Emily Rice Published

Opioid Settlement Funds Foundation Enacts Mission Statement

A large pile of banknotes, cash2bgr8/Deviantart

Through settlements from various lawsuits with opioid manufacturers and distributors, West Virginia stands to gain about $1 billion over the next 10 to 15 years to be spent for recovery and prevention programs.

But it’s not clear yet when distribution of those funds will begin.

First, said Chairman of the Board Matt Harvey, board members want to ensure the money is used correctly. That’s why the West Virginia Legislature created the West Virginia First Foundation (WVFF) during the 2023 legislative session to distribute the settlement funds. 

The WVFF board met Thursday. On the agenda: accepting its mission statement, vision statement and 11 guiding principles.

The foundation’s new mission statement is: “Empowering West Virginians to prevent substance use disorder, support recovery and save lives.”

“The importance…is, it starts to tell our story as a foundation,” Harvey said. “And our foundation is obviously to abate the opioid epidemic that has ravaged us for a generation.”

At the close of the meeting, Parkersburg Mayor Tom Joyce – who’s on the board – said while he understood the necessity of agreeing to a vision, he and his constituents wonder when the foundation will take applications.

“I would like to see some real timelines as to when we’re going to actually be able to start taking applications for our funding,” Joyce said. “You know, we’re a year old, right next month. And I’m a little disheartened.”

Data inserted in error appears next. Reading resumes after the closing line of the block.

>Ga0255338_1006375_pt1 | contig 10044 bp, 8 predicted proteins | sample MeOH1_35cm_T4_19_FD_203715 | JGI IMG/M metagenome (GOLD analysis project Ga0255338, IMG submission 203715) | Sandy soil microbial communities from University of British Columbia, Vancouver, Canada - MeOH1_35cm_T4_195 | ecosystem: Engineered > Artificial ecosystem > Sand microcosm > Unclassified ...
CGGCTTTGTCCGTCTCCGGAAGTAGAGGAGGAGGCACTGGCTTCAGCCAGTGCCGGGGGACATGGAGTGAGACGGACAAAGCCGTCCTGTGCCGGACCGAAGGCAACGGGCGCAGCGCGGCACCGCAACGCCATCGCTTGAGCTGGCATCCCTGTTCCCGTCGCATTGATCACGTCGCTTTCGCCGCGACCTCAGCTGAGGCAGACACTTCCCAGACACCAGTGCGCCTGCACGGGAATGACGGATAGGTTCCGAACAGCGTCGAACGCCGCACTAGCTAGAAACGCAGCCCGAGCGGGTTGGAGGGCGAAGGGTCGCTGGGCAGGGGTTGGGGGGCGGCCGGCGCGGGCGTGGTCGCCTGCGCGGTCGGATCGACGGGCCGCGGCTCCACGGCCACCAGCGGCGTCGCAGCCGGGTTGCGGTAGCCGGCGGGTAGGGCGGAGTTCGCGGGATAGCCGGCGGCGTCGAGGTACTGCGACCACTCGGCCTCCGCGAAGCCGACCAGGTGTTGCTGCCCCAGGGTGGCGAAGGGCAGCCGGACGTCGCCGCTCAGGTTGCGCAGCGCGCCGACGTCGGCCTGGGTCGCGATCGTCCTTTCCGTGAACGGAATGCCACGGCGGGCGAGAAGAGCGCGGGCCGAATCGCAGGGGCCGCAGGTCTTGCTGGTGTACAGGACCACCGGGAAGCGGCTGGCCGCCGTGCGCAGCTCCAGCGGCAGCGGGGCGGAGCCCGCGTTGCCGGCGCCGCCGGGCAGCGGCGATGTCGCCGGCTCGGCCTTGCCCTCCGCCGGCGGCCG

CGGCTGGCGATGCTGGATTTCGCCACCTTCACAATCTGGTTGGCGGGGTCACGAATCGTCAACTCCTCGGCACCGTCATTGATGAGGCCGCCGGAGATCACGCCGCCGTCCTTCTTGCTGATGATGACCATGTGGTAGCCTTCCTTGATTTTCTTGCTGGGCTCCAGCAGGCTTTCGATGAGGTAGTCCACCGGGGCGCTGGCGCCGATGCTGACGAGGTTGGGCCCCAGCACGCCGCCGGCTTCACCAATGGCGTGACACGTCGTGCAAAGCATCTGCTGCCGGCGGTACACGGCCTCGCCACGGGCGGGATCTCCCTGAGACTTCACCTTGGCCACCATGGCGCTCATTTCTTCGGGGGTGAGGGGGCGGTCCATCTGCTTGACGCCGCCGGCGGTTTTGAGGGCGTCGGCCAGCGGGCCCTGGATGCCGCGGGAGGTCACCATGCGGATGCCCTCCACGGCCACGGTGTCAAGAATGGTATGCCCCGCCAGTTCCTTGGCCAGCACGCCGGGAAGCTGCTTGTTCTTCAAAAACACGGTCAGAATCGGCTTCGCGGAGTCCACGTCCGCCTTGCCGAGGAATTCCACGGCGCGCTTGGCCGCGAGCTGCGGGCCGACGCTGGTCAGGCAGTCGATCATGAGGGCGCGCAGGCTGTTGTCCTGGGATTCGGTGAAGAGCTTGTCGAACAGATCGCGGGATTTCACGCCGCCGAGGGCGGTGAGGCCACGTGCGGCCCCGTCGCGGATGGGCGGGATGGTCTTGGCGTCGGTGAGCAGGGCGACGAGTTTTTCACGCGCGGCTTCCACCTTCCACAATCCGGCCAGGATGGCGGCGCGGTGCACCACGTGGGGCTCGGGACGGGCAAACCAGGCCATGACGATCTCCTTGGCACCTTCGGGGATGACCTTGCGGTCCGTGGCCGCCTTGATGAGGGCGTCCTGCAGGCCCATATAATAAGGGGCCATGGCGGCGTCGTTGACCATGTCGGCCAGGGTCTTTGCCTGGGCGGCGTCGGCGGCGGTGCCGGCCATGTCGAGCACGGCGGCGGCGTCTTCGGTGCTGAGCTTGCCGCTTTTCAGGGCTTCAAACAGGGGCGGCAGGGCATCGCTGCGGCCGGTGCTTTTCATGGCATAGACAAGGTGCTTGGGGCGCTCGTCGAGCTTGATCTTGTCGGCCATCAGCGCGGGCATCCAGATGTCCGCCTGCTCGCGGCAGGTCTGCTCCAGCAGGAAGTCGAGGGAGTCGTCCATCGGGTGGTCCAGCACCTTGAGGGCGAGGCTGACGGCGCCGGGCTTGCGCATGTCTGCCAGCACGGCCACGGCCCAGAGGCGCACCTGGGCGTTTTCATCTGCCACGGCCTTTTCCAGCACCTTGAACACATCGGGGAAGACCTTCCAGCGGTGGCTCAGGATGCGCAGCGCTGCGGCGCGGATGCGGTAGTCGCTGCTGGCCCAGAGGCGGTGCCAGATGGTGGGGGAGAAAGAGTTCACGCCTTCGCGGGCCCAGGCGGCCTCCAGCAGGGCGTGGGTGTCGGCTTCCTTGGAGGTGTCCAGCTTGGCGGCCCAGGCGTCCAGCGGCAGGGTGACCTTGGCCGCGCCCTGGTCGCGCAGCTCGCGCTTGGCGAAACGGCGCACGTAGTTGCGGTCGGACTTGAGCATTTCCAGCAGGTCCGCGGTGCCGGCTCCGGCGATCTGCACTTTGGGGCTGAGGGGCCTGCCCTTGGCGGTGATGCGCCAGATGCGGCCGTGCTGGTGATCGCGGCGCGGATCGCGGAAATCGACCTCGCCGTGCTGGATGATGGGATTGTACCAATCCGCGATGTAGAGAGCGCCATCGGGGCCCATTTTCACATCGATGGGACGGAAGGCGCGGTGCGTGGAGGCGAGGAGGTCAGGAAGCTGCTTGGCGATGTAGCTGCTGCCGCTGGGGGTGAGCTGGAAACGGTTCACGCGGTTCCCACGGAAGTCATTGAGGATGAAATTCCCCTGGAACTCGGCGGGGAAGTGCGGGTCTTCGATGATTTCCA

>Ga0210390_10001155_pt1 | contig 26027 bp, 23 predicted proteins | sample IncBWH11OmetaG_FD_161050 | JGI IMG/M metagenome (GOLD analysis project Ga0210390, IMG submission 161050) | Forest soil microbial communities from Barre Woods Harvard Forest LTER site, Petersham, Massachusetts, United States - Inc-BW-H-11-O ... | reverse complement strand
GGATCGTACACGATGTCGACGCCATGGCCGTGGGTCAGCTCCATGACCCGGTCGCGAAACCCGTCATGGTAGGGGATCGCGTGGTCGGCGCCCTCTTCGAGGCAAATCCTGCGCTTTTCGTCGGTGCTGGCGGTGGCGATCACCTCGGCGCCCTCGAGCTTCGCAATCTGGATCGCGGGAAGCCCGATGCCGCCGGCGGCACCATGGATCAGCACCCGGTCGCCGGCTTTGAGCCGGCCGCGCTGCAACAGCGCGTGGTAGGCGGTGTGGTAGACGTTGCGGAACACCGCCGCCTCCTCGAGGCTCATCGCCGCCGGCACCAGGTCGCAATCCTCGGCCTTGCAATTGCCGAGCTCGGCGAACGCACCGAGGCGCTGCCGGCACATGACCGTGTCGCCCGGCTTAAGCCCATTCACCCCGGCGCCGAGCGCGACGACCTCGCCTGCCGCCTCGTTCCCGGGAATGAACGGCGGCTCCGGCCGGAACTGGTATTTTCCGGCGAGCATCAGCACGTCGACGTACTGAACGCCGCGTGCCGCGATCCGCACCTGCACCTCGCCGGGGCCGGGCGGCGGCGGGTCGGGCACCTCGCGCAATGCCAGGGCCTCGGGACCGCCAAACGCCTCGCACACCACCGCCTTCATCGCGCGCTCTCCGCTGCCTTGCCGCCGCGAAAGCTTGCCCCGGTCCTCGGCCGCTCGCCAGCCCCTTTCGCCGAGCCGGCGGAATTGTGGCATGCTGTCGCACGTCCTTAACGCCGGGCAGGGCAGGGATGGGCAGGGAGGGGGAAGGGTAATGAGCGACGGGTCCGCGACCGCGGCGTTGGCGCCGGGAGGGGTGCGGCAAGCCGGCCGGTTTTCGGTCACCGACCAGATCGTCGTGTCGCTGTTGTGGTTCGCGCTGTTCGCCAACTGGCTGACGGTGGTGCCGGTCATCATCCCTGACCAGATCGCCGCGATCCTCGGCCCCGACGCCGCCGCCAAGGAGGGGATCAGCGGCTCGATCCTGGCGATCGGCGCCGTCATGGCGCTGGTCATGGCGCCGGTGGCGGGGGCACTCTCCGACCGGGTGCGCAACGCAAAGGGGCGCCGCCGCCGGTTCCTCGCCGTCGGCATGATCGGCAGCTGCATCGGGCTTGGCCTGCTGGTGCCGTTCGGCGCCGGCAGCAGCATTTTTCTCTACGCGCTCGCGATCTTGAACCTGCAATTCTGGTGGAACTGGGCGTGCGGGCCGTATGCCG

Harvey said the board wants to get the money to work as soon as possible but the foundation is trying to ensure it is used properly.

“We do share a duty to this foundation to ensure that it’s successful, and this money is being used in an appropriate manner,” Harvey said.

The West Virginia First Foundation will handle 72.5 percent of the state’s settlement funds, while 24.5 percent will go to local governments. The remaining three percent will be held by the state in Escrow to cover any outstanding attorney’s fees.

The treasurer of the board, Jeff Sandy, reported in November 2023, that the money placed in Huntington Bank accounts is accruing interest.

Appalachia Health News is a project of West Virginia Public Broadcasting with support from Marshall Health.